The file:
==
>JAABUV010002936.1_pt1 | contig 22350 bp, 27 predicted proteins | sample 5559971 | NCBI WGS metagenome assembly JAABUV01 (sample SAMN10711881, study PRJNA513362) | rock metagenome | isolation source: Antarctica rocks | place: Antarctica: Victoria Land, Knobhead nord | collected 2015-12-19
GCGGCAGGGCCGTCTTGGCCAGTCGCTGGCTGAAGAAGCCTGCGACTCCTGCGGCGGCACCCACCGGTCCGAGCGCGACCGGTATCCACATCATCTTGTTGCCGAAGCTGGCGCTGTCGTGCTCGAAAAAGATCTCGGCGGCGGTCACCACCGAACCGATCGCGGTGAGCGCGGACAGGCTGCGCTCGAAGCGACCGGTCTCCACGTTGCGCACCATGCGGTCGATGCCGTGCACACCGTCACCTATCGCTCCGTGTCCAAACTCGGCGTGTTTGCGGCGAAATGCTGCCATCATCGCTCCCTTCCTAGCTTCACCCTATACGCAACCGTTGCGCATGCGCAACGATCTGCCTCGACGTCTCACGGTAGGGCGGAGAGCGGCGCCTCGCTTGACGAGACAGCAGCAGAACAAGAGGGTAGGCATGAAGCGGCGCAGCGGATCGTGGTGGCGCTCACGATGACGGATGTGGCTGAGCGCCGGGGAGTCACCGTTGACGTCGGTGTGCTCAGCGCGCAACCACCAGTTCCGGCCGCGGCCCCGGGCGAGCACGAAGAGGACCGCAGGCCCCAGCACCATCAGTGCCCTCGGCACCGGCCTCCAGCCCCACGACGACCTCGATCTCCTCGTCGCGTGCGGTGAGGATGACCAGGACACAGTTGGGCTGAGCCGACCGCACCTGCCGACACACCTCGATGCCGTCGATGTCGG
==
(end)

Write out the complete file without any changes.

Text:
>JAABUV010002936.1_pt1 | contig 22350 bp, 27 predicted proteins | sample 5559971 | NCBI WGS metagenome assembly JAABUV01 (sample SAMN10711881, study PRJNA513362) | rock metagenome | isolation source: Antarctica rocks | place: Antarctica: Victoria Land, Knobhead nord | collected 2015-12-19
GCGGCAGGGCCGTCTTGGCCAGTCGCTGGCTGAAGAAGCCTGCGACTCCTGCGGCGGCACCCACCGGTCCGAGCGCGACCGGTATCCACATCATCTTGTTGCCGAAGCTGGCGCTGTCGTGCTCGAAAAAGATCTCGGCGGCGGTCACCACCGAACCGATCGCGGTGAGCGCGGACAGGCTGCGCTCGAAGCGACCGGTCTCCACGTTGCGCACCATGCGGTCGATGCCGTGCACACCGTCACCTATCGCTCCGTGTCCAAACTCGGCGTGTTTGCGGCGAAATGCTGCCATCATCGCTCCCTTCCTAGCTTCACCCTATACGCAACCGTTGCGCATGCGCAACGATCTGCCTCGACGTCTCACGGTAGGGCGGAGAGCGGCGCCTCGCTTGACGAGACAGCAGCAGAACAAGAGGGTAGGCATGAAGCGGCGCAGCGGATCGTGGTGGCGCTCACGATGACGGATGTGGCTGAGCGCCGGGGAGTCACCGTTGACGTCGGTGTGCTCAGCGCGCAACCACCAGTTCCGGCCGCGGCCCCGGGCGAGCACGAAGAGGACCGCAGGCCCCAGCACCATCAGTGCCCTCGGCACCGGCCTCCAGCCCCACGACGACCTCGATCTCCTCGTCGCGTGCGGTGAGGATGACCAGGACACAGTTGGGCTGAGCCGACCGCACCTGCCGACACACCTCGATGCCGTCGATGTCGG